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What is Subitizing?

Subitizing is the ability to easily and quickly identify the number of items in a small group by looking at them. Discover ways to practice this important math skill with your preschoolers.

What is Subitizing?

What is Subitizing?

The ability to quickly identify the number of people or items in a small group without counting is called subitizing. Understanding this concept lays the foundation for an overall understanding of numbers and math. Exposing children to subitizing at an early age through simple activities will help them develop their early mathematical skills and prepare them for more complex problem-solving in the future.

Subitizing, the ability to instantly recognize the number of objects in a small group without the need to count them, is a foundational math skill that sets the stage for more complex mathematical concepts. Teaching preschoolers about subitizing can be both a fun and engaging way to introduce them to the world of numbers and patterns.

In this article, we'll explore creative strategies and activities that not only illuminate the concept of subitizing but also make learning an enjoyable experience for your class. From hands-on games to everyday learning opportunities, get ready to equip your preschoolers with this essential math skill in a way that feels like play.

What is subitizing?

The term subitizing refers to the ability to quickly recognize how many items are in a small set without counting. While the concept may seem simple, subitizing is essential in building a solid number sense. One's ability to quickly understand and visualize numbers impacts how one sees and counts patterns and determines relationships between numbers, all crucial skills that support an overall understanding of math.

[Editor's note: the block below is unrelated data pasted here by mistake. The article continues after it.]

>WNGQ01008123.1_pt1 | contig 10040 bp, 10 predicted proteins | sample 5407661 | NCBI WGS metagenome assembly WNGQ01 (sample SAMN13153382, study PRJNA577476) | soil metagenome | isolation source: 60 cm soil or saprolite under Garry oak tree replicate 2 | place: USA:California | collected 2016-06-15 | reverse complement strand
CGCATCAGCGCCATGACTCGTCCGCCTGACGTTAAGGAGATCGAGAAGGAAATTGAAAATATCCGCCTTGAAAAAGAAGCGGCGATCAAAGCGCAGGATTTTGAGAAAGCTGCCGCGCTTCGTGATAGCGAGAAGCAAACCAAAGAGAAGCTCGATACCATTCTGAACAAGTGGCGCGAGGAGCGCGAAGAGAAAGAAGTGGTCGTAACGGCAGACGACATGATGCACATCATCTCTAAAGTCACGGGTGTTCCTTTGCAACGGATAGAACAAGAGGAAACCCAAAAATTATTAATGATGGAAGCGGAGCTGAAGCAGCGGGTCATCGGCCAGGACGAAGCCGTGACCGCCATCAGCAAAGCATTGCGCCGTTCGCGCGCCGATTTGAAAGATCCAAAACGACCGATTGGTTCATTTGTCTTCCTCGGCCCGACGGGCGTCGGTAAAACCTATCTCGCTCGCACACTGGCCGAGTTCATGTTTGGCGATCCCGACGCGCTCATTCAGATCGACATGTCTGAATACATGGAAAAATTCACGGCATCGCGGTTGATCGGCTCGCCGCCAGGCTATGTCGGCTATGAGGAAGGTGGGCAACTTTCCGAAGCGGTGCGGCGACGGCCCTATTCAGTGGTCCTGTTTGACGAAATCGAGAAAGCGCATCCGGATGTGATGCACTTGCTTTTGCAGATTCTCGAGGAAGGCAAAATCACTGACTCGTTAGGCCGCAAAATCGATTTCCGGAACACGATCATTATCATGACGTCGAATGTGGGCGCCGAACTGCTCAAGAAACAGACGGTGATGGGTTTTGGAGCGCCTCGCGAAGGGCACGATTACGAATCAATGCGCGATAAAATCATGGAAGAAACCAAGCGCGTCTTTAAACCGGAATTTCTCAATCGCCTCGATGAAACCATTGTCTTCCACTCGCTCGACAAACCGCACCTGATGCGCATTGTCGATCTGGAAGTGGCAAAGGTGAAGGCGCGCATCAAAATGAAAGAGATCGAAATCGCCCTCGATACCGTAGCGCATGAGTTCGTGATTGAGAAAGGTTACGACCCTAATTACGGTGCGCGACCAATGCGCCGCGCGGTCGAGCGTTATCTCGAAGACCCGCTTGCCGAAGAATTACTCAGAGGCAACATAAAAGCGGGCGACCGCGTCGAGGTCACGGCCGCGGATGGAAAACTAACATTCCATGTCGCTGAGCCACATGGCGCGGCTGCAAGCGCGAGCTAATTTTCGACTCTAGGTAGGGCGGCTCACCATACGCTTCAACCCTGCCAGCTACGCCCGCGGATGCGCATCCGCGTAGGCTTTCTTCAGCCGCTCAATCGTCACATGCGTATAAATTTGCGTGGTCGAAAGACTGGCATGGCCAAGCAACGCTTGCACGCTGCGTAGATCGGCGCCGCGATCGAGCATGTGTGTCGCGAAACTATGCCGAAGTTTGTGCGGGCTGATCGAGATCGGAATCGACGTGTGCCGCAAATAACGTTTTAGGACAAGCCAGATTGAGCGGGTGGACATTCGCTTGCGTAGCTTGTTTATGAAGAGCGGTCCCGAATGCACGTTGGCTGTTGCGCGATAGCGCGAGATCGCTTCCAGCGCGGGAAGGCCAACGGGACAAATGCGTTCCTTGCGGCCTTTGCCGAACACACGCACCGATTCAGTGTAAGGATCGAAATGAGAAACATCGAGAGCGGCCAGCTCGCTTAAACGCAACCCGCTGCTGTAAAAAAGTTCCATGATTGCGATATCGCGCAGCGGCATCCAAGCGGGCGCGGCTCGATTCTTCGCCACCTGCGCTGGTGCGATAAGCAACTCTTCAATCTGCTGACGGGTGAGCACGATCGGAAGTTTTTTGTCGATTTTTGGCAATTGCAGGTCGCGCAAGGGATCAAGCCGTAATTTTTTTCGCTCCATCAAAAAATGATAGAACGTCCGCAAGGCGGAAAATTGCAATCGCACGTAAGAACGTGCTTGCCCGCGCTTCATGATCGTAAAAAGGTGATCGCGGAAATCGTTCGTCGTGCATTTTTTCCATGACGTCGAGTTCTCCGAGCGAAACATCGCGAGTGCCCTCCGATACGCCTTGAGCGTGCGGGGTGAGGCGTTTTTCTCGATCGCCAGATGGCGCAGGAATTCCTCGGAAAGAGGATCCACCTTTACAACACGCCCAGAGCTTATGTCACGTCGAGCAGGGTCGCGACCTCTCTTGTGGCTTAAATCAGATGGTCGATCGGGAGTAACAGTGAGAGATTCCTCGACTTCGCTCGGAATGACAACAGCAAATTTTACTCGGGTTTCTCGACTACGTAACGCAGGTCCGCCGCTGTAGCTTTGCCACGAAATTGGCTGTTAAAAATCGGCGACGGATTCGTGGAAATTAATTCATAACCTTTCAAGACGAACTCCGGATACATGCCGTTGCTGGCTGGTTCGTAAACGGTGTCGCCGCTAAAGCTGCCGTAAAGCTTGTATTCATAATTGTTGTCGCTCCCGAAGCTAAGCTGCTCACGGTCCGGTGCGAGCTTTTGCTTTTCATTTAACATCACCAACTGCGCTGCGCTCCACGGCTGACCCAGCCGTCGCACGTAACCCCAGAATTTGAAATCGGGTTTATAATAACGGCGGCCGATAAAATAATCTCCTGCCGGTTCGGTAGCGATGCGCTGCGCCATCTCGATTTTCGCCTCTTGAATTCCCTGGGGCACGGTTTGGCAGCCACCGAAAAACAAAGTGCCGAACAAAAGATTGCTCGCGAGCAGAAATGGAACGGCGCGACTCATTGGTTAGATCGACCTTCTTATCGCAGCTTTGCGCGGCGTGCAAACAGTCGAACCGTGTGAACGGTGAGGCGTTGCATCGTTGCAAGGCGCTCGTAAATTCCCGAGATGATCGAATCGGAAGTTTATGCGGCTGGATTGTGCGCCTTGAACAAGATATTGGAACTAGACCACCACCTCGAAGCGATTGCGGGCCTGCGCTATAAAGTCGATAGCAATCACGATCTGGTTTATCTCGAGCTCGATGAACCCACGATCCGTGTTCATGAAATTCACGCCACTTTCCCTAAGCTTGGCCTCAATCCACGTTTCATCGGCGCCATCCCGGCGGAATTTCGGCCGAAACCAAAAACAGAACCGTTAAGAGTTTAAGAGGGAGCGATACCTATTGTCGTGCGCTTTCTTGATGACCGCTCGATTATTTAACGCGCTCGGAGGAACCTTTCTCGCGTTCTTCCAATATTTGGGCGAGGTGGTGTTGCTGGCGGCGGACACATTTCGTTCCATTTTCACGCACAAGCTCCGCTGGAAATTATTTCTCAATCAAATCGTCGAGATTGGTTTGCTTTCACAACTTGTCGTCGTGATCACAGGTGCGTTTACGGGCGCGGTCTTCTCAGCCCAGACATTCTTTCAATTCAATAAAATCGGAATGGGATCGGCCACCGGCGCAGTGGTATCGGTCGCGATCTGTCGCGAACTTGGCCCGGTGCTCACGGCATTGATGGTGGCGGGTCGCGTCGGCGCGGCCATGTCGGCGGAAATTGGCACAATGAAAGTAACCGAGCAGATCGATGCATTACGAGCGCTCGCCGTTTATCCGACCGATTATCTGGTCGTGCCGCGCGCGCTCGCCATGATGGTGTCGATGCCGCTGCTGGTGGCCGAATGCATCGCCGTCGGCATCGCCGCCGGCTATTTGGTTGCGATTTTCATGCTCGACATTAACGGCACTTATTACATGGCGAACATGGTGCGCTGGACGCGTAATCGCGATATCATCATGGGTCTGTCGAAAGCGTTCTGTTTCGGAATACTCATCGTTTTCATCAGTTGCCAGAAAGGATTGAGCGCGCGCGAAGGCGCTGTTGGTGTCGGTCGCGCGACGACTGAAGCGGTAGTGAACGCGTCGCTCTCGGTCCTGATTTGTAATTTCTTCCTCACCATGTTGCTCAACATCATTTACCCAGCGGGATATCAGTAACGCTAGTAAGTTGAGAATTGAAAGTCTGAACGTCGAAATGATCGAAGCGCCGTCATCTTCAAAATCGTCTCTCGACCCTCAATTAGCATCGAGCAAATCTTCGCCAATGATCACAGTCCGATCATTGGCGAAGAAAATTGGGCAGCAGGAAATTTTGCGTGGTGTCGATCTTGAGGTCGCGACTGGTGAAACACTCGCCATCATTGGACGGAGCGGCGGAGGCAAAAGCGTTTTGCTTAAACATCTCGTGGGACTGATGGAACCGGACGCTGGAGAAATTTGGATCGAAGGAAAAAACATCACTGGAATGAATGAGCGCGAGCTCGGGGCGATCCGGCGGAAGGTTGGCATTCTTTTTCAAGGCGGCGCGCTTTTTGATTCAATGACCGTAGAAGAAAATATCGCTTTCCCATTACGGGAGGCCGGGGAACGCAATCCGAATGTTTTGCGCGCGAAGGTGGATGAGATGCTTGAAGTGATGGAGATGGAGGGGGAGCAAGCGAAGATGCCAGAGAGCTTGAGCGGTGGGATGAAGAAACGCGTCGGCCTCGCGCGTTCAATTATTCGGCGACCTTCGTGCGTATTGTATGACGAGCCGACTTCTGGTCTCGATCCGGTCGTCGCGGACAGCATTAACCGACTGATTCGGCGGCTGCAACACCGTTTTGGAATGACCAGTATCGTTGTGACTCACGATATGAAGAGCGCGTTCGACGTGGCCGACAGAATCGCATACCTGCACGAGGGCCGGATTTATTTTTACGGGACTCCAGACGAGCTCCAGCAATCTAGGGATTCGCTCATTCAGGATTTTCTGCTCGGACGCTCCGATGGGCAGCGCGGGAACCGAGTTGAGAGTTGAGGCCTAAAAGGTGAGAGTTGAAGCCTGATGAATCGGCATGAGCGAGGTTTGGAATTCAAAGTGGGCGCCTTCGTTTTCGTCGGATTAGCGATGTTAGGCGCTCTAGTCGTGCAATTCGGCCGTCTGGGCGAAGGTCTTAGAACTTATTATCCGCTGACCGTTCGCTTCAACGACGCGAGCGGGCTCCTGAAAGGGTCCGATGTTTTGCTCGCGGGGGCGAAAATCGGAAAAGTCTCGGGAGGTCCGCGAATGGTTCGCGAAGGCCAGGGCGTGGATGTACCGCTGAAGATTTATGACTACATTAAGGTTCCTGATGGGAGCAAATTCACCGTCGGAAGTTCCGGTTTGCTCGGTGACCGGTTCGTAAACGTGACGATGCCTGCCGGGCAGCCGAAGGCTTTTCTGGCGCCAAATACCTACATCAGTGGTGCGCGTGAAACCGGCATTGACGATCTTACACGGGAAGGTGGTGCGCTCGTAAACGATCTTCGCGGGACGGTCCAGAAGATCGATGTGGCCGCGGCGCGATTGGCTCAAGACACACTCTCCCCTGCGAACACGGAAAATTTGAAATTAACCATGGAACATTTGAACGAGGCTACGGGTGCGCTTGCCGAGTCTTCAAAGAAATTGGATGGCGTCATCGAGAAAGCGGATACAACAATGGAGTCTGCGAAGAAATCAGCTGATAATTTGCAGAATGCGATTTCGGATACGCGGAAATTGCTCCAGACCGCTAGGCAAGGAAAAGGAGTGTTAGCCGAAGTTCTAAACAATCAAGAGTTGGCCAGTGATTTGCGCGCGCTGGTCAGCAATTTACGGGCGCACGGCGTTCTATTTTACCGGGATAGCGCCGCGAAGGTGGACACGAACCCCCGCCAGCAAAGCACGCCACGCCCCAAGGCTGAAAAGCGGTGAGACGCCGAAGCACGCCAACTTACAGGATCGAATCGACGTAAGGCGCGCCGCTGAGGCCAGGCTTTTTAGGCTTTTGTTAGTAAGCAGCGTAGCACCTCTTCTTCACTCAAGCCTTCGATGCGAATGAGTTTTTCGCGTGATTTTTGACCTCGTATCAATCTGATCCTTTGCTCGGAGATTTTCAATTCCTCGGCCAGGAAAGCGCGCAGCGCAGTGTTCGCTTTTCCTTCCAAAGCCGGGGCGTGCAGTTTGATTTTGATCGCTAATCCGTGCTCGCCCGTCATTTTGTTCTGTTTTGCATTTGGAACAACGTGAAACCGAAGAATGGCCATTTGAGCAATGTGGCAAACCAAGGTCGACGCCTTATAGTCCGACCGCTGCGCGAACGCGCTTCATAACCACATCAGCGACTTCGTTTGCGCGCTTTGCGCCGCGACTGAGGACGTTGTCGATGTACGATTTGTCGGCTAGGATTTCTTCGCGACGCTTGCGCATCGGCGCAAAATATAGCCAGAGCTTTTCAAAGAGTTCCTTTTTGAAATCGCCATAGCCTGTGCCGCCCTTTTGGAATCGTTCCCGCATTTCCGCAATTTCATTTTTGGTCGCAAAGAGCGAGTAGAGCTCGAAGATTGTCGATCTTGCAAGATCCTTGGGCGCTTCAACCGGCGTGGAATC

A child plays with a toy for learning numbers and counting.


Types of subitizing

There are two types of subitizing: perceptual and conceptual. Perceptual subitizing is the simplest type—even animals can do it. It’s the ability to see many items and recognize the number without hesitation. These items are typically separated from each other and apply to a set of five or fewer. Exposing children to visual stimuli like patterns of four or five objects helps build this skill.

On the other hand, conceptual subitizing is a more advanced skill that relies on one's ability to see and identify patterns and sets in smaller groups and use that to calculate the total within larger groups. An example of this type is identifying the number of dots on dominoes. 

Why is subitizing important?

For starters, subitizing helps save time by eliminating the need to count each individual object. But more importantly, it's the precursor to more complex ideas and mathematical concepts such as basic number sense skills or understanding, relating, and connecting numbers. 

With this concept, children can develop and strengthen their counting abilities, use different problem-solving strategies, and handle complex number relationships like sequencing and grouping. This essential skill helps to improve children's math literacy and development. Some studies have found that mastering subitizing quantities up to four by age five is a major milestone.

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How to teach subitizing

When introducing preschoolers to the concept of subitizing, adopting a mindful and deliberate approach is crucial for fostering understanding and excitement about numbers.

Use stories

One effective teaching strategy involves integrating storytelling or thematic contexts that children find relatable. For instance, creating narratives where characters encounter situations that require quick number recognition can help solidify the concept in a meaningful way.

Include visuals

Consistently using visual aids, such as number lines or colorful charts, can visually reinforce the relationships between numbers and actual quantities, making abstract concepts more tangible for young learners.

Encourage discussions about numbers and their patterns

Ask children open-ended questions that prompt them to share how they arrived at an answer. This offers insight into their thought process and provides opportunities for peer learning. This practice not only nurtures critical thinking and problem-solving skills but also promotes a classroom culture where curiosity and exploration are valued.

Make it interactive